How can the Jewish community be more accessible to those affected by mental health issues?
I didn’t plan to begin my journey as a mental health advocate during Mental Health Awareness Month, but that is exactly when it happened… ten years ago. In May 2006, I went through a bad emotional slide. When I initially emerged from my depression, I was very reluctant to speak about my experience. More than anything else, I was nervous that people would all of a sudden treat me as someone different. I didn’t want special treatment, I wanted everyone to just see me as the same person I had been… the one who liked to laugh and enjoy life.
Perhaps the most surprising part of my going public was that so many people started confiding in me regarding their own experience. So many of them defied my false assumptions of the stereotypical mental health struggler. These were people who were successful professionally, socially, and financially. Many were in stable, loving relationships. It was then that I realized that mental health is not a fringe issue and I was not an outlier. To the contrary, I was part of the new normal. Or better, I was part of an “old normal” that had erroneously been labeled as abnormal for too long.
One of the most common questions I receive is “How can the Jewish community be more accessible to those affected by mental health issues?” My short answers are:
1) Don’t Assume: Too many communities continue to believe that mental health is a fringe issue that only affects a small minority of their community. In reality, virtually everyone knows someone who is currently struggling and a large number are suffering silently. Just because they haven’t identified themselves, doesn’t mean they aren’t there.
2) Don’t Be Afraid: Lishvaheinu (To our credit), the Jewish community is at the forefront of so many social issues. This is precisely why it’s so disheartening to see so many communities that offer inspiring programming addressing important issues, such as poverty, oppression, and environmental sustainability, yet avoid (sometimes quite deliberately) programs around issues of mental health. Talking about mental health is not a dangerous activity…. Not talking about it is.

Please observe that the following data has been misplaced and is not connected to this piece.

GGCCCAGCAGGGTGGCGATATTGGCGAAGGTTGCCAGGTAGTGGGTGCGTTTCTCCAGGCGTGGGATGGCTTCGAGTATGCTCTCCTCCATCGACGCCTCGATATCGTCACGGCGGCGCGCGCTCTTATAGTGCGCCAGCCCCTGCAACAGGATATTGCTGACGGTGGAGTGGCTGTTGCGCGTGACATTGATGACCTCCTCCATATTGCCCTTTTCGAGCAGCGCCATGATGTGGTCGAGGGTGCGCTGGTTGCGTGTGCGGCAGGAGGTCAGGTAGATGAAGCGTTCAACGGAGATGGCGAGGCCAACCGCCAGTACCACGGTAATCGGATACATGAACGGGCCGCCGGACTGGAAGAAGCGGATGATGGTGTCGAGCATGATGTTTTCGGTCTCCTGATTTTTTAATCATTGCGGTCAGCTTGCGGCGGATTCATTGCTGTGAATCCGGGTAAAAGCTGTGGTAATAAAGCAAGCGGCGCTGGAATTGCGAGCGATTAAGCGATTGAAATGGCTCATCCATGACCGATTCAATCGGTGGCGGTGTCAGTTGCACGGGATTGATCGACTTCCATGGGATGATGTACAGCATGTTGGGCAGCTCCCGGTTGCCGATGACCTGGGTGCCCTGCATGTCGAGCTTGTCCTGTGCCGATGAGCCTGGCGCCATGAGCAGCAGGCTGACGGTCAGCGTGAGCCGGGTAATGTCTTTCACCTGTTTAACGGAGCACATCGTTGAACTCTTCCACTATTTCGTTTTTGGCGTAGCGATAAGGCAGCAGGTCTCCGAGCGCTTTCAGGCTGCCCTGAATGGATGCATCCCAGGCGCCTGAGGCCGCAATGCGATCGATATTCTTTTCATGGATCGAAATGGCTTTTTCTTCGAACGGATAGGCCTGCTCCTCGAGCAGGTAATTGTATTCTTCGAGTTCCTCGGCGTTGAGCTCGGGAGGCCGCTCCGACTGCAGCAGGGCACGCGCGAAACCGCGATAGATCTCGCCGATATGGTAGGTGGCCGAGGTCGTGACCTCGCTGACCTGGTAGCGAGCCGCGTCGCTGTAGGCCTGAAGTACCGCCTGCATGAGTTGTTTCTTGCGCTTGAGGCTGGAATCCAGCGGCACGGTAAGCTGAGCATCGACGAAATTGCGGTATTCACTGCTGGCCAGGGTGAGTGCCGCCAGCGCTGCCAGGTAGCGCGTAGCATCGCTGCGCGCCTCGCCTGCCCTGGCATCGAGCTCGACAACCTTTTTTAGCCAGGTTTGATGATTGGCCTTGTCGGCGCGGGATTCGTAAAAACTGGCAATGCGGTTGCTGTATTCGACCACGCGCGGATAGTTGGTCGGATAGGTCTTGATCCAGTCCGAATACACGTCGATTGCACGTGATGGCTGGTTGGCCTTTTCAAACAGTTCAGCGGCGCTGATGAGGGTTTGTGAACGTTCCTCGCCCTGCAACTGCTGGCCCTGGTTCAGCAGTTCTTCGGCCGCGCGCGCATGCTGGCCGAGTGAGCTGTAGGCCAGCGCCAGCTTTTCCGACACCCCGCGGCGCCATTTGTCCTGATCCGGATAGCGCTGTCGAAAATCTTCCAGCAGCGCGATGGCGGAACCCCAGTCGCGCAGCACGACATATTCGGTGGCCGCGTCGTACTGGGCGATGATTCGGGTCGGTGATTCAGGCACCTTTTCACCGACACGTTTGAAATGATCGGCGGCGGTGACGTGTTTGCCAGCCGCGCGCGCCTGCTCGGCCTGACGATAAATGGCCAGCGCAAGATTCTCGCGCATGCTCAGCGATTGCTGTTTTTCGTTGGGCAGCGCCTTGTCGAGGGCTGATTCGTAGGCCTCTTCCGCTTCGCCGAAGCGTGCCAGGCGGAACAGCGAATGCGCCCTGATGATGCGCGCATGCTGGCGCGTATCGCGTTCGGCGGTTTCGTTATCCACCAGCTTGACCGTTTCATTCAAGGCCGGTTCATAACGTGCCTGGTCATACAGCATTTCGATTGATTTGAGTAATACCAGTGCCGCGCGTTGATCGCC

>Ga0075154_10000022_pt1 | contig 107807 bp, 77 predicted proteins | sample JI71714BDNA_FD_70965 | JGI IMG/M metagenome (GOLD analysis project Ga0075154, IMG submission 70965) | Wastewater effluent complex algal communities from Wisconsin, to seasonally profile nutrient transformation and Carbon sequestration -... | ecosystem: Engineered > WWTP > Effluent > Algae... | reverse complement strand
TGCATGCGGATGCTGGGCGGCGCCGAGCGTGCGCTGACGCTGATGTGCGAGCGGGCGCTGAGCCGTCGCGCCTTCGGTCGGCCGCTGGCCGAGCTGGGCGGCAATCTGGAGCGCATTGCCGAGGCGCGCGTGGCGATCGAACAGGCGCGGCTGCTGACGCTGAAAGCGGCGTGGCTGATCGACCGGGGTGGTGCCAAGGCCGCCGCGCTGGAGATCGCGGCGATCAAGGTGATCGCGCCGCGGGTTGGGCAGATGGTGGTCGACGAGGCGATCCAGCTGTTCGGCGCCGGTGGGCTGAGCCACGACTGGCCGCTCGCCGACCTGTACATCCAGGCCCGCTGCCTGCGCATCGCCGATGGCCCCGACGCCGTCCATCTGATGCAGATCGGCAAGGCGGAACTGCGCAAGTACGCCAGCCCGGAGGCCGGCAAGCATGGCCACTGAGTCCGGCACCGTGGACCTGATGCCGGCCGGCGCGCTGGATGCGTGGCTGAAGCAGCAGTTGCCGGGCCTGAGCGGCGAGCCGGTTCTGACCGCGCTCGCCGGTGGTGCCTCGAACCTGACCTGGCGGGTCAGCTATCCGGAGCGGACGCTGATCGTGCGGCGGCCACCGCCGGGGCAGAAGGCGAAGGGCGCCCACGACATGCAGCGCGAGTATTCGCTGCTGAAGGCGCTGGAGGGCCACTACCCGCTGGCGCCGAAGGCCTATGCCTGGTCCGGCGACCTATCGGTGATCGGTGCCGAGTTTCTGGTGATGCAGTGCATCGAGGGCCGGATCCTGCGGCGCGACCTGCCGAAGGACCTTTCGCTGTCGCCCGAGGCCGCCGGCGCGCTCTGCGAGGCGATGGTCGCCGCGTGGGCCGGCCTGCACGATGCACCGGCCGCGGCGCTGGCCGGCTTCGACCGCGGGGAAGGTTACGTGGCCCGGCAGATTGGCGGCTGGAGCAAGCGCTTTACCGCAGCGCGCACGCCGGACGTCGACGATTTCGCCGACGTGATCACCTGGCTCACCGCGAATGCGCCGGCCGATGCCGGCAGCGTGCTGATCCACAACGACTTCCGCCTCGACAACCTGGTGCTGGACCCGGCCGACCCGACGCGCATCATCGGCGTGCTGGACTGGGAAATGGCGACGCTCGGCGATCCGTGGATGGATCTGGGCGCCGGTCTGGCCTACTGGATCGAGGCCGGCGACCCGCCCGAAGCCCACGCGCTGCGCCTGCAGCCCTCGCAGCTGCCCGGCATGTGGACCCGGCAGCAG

3) Keep an Open Mind and Listen: You may say to yourself, “Unfortunately, I don’t know how to help this person… I wish I had the perfect answer but I don’t.” Of course you don’t; most times nobody does. But we all have the ability to listen and be present, and sometimes that’s enough to getA writ of divorce. Traditionally, only a man can grant his wife a get. Liberal Jews have amended this tradition, making divorce more egalitarian. a person back on the right track. No, we can’t always magically bring sunlight to a dark road but we can light a candle and let the person know that they’re not walking that road alone.
One of Elijah’s Journey’s favorite biblical texts is the story of HannahHannah is the mother of the prophet Samuel, who, through her prayers, is rewarded a child. She herself is also considered a prophet. Hannah's intense devotional style of prayer becomes the model, in rabbinic Judaism, for prayer in general. and Eli in 1 Samuel, chapter 1. Hannah is emotionally tormented after being bullied by her husband’s other wife and is crying out to G-d. Eli the priest initially reacts in a judgmental fashion but then stops, listens, and ultimately helps to put her at peace.
We’ve likely all had our moments when we’ve acted like Eli, unable to recognize another person’s suffering… I know I have. During this month dedicated to Mental Health Awareness, let us all challenge ourselves to be more like Eli, after he realized his mistake. Let us not be afraid to talk about mental health. Let’s keep an open mind and not make unnecessary judgments or assumptions about others. Most of all, let’s commit to listening more. Open ears can lead to open hearts, and open hearts save lives!
Efrem Epstein is the founder of Elijah’s Journey (www.elijahsjourney.net), a 501c3 committed to suicide awareness/prevention in the Jewish community. He also serves on the National Action Alliance for Suicide Prevention’s Faith Communities Task Force.